So that’s the plan, I’m speculating: All of the OEM manufacturers can take a piece of the hardware pie, both controllers and Steam Box “consoles.” Meanwhile, the Steam store, with its community-driven Workshop and Greenlight sections, gives developers of any size an attractive and affordable on-ramp to place their wares in the public eye mostly free of platform-imposed restrictions.

This would be a big deal, because up until now all of the gaming consoles on the market have been closed systems. You can make and sell a controller (if licensed, of course), but you can’t make and sell compatible console hardware; only the likes of Microsoft, Nintendo, and Sony can do that.

Gamers have become used to a business model where the next challenger in the console wars is always another console. That may no longer be the case: The next challenger is not a console but an open platform anyone can build a console for. That’s a totally different proposition, one the existing platforms have never encountered before. And it’s growing out of a platform that already has over 50 million existing users.

Of course there are legitimate criticisms of this plan, if a plan it is. For one, consoles have the edge over PCs because they have predictable hardware capabilities and not the diversity of different configurations Steam users have. But that 50 million figure suggests Valve already has experience in managing a diverse ecosystem, and it hasn’t slowed them down yet. Steam Box consoles just add a few more data points.

Then there’s the fact the Steam Box will run Linux, which many games don’t support. But Valve can hardly be ignorant of this problem, especially when you consider that the Linux versions of their games, Team Fortress 2 and Left 4 Dead, are available on Steam. (Quite possibly Valve could choose to use open-source Windows-compatibility projects like Wine to help more games make the jump—tricky on general terms, but an easier proposition if you have a Steam Box specification and a working relationship with the developers.)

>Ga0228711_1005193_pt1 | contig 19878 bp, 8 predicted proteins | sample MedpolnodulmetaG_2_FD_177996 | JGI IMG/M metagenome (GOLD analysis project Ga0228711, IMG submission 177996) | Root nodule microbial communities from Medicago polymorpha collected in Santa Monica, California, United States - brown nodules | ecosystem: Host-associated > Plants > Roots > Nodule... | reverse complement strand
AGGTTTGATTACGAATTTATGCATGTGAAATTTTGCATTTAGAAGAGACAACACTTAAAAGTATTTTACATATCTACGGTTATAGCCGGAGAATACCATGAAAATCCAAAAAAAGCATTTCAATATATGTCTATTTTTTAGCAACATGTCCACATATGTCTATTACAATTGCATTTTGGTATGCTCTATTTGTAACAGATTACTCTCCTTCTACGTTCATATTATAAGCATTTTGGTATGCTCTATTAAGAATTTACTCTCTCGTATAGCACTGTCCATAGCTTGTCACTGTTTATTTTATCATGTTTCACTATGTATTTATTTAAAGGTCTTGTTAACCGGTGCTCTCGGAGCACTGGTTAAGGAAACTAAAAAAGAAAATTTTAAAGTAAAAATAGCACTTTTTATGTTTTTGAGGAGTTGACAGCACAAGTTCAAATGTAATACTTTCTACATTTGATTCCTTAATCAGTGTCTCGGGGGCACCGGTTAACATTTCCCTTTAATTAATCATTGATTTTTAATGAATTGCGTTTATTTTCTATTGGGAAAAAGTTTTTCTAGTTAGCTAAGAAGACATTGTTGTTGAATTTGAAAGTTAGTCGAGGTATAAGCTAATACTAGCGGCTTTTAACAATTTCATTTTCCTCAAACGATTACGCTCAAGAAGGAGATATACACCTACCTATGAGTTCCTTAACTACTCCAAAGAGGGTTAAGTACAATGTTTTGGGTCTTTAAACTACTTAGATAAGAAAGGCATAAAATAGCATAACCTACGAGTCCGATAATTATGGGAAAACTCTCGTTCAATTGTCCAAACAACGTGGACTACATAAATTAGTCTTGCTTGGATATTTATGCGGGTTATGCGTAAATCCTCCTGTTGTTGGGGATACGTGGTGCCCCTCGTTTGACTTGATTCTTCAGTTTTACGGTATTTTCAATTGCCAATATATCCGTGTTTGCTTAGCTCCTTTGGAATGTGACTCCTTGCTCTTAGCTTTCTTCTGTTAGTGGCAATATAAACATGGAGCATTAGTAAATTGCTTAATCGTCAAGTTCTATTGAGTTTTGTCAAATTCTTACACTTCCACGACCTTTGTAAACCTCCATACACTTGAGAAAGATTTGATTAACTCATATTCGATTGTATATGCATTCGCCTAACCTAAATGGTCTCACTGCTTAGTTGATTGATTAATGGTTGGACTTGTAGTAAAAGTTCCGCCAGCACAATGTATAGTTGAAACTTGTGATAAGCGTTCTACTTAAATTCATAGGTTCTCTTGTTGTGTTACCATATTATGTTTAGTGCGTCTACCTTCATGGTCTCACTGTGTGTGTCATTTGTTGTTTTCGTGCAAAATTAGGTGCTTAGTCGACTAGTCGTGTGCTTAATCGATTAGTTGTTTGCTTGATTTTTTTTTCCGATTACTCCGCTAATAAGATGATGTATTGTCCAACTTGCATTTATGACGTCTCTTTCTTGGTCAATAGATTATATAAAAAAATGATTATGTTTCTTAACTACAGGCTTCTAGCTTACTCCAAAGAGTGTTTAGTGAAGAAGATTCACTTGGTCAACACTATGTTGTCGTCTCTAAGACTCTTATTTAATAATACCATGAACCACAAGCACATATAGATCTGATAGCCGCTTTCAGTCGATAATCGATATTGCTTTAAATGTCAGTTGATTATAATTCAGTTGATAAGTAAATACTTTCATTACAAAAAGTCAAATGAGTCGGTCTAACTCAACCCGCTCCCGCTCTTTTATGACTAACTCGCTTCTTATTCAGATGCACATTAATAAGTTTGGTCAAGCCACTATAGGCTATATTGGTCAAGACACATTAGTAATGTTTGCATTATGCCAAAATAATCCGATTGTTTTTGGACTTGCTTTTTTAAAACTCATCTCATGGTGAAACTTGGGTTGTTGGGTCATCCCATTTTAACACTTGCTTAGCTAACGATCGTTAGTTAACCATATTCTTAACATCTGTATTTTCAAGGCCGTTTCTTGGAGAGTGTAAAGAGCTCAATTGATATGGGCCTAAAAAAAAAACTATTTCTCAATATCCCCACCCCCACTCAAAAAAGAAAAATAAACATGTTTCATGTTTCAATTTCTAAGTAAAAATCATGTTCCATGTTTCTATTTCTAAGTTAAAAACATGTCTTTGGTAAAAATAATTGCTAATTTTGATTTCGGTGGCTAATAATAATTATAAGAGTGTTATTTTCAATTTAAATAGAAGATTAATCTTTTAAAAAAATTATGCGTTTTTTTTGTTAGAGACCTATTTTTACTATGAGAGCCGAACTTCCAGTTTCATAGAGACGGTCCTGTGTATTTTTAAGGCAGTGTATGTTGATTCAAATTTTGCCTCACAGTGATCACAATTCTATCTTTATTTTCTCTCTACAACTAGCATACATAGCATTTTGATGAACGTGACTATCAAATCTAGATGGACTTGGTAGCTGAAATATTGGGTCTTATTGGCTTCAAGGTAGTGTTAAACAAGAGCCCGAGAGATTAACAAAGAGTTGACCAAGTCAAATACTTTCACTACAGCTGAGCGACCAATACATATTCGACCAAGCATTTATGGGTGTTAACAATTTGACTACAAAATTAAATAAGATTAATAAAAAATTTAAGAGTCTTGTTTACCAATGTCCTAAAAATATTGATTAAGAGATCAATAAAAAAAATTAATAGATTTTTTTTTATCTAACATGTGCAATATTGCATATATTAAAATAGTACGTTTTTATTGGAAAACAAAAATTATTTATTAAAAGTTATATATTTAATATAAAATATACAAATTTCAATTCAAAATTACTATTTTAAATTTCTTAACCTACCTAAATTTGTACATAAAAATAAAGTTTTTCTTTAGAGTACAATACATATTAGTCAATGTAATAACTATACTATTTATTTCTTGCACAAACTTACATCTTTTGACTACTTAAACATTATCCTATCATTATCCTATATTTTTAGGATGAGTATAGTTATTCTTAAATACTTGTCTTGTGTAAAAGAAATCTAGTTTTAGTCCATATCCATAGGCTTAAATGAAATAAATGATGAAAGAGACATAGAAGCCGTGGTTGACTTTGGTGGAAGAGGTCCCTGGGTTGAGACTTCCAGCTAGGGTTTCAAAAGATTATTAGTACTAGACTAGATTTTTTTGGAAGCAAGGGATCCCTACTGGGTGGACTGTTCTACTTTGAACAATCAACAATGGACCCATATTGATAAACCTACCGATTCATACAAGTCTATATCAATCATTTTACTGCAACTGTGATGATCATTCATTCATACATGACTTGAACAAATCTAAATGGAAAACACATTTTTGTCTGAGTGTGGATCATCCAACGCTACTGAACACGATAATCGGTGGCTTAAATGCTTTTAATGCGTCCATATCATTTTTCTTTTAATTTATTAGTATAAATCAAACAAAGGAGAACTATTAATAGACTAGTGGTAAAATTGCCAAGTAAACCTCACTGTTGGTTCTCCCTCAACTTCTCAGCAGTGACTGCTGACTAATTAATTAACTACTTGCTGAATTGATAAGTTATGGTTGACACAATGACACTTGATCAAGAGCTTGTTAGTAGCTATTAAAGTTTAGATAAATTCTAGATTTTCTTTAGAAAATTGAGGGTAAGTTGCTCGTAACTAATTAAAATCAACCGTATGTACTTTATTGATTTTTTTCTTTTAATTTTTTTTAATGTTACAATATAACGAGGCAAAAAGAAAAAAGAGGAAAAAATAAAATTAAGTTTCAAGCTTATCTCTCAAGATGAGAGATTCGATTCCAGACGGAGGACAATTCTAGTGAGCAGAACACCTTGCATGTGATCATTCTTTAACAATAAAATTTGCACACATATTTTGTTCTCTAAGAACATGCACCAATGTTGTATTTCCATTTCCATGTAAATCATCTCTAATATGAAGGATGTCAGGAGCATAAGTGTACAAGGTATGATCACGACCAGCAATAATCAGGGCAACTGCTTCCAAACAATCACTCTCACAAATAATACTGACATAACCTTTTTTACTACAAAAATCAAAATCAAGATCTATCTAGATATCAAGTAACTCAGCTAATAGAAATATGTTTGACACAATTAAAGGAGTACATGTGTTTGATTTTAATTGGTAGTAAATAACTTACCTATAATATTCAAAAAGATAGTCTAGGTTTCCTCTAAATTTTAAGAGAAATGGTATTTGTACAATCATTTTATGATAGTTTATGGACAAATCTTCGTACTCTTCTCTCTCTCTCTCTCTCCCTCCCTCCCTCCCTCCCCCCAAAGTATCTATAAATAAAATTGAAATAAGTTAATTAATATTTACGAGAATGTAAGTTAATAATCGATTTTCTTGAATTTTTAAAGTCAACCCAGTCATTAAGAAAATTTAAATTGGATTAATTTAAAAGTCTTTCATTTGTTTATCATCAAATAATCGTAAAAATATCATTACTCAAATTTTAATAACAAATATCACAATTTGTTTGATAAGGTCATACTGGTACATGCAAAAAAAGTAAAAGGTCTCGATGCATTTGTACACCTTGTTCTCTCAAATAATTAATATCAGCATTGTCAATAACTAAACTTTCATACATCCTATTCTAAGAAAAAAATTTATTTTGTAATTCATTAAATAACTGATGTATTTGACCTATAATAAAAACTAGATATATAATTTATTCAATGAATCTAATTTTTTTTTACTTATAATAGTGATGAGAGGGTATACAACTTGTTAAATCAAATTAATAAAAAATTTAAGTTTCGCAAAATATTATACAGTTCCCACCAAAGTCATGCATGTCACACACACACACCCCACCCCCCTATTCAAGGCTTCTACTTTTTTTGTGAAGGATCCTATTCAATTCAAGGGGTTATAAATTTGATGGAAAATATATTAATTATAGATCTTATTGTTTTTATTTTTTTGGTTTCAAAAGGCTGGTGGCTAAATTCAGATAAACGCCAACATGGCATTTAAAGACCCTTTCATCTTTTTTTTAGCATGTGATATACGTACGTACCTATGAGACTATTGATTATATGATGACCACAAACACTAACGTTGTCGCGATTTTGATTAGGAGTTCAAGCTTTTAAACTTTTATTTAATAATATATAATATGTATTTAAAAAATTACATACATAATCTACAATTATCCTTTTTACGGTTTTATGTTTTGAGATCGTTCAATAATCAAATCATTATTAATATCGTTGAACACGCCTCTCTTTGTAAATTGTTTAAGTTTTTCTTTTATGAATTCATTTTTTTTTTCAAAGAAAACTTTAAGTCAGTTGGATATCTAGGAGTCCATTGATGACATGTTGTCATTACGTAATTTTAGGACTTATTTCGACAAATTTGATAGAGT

This scenario is about as far away from the walled gardens of the Xbox, PlayStation, and Wii as it’s possible to get and still be in the same business.

This represents a potentially huge shift in the way the games industry both makes and sells games. It’s all the benefits of the PC as an open platform, rendered in console form. Alongside Steam Boxes, any new PC or laptop with NVIDIA’s latest GPU could also be on the guest list. I can even see existing desktop PCs joining the SHIELD party with an upgrade in their GPU.

The gripping hand punch

I haven’t even mentioned NVIDIA’s Grid cloud gaming platform, whose relation to all of this is also ripe for speculation. Games played from the Grid would use the SHEILD’s streaming feature to play games anywhere there’s reasonable bandwidth.

Which games? We don’t know, yet…but how about syncing up your Steam games collection: a “Steam Match” feature, a la iTunes Match? Since Steam handles saving game progress to the cloud—for games that support it—your game progress could sync up and down between your home PC or Steam Box and the Grid seamlessly. In the time it takes you to get up from the couch, leave the house, and flip open your SHIELD from the passenger seat of the family car, the game’s saved, synced, and read to stream.